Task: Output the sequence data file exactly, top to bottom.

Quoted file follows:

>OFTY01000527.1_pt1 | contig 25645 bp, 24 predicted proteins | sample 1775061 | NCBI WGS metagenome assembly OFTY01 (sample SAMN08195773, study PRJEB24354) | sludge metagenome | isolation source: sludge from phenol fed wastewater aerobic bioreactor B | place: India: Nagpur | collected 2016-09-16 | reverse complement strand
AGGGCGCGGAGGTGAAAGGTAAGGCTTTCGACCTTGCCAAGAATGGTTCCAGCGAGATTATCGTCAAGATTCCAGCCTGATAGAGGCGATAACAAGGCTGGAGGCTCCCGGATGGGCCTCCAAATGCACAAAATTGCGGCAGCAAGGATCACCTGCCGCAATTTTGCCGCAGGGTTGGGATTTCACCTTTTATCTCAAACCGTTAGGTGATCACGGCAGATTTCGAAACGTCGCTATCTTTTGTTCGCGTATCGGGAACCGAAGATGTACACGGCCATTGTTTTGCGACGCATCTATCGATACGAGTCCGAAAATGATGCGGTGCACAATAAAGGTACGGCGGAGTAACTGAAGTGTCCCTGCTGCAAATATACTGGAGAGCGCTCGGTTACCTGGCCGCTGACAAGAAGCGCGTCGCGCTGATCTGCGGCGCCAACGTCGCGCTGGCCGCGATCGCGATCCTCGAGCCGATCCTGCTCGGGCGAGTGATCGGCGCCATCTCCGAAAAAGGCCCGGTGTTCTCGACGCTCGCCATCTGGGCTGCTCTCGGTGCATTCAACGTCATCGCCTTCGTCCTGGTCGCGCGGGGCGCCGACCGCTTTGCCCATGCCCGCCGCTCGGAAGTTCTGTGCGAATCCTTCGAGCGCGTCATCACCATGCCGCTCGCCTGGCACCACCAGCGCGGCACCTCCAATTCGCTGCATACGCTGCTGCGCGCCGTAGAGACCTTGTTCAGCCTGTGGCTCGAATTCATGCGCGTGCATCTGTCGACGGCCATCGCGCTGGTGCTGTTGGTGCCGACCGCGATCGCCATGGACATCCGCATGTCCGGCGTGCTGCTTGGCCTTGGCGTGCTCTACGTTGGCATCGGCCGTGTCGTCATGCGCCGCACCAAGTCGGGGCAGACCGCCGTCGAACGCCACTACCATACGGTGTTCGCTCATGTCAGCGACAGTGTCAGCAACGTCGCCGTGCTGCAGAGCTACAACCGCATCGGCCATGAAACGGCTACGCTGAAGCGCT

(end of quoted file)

>OFTY01000527.1_pt1 | contig 25645 bp, 24 predicted proteins | sample 1775061 | NCBI WGS metagenome assembly OFTY01 (sample SAMN08195773, study PRJEB24354) | sludge metagenome | isolation source: sludge from phenol fed wastewater aerobic bioreactor B | place: India: Nagpur | collected 2016-09-16 | reverse complement strand
AGGGCGCGGAGGTGAAAGGTAAGGCTTTCGACCTTGCCAAGAATGGTTCCAGCGAGATTATCGTCAAGATTCCAGCCTGATAGAGGCGATAACAAGGCTGGAGGCTCCCGGATGGGCCTCCAAATGCACAAAATTGCGGCAGCAAGGATCACCTGCCGCAATTTTGCCGCAGGGTTGGGATTTCACCTTTTATCTCAAACCGTTAGGTGATCACGGCAGATTTCGAAACGTCGCTATCTTTTGTTCGCGTATCGGGAACCGAAGATGTACACGGCCATTGTTTTGCGACGCATCTATCGATACGAGTCCGAAAATGATGCGGTGCACAATAAAGGTACGGCGGAGTAACTGAAGTGTCCCTGCTGCAAATATACTGGAGAGCGCTCGGTTACCTGGCCGCTGACAAGAAGCGCGTCGCGCTGATCTGCGGCGCCAACGTCGCGCTGGCCGCGATCGCGATCCTCGAGCCGATCCTGCTCGGGCGAGTGATCGGCGCCATCTCCGAAAAAGGCCCGGTGTTCTCGACGCTCGCCATCTGGGCTGCTCTCGGTGCATTCAACGTCATCGCCTTCGTCCTGGTCGCGCGGGGCGCCGACCGCTTTGCCCATGCCCGCCGCTCGGAAGTTCTGTGCGAATCCTTCGAGCGCGTCATCACCATGCCGCTCGCCTGGCACCACCAGCGCGGCACCTCCAATTCGCTGCATACGCTGCTGCGCGCCGTAGAGACCTTGTTCAGCCTGTGGCTCGAATTCATGCGCGTGCATCTGTCGACGGCCATCGCGCTGGTGCTGTTGGTGCCGACCGCGATCGCCATGGACATCCGCATGTCCGGCGTGCTGCTTGGCCTTGGCGTGCTCTACGTTGGCATCGGCCGTGTCGTCATGCGCCGCACCAAGTCGGGGCAGACCGCCGTCGAACGCCACTACCATACGGTGTTCGCTCATGTCAGCGACAGTGTCAGCAACGTCGCCGTGCTGCAGAGCTACAACCGCATCGGCCATGAAACGGCTACGCTGAAGCGCT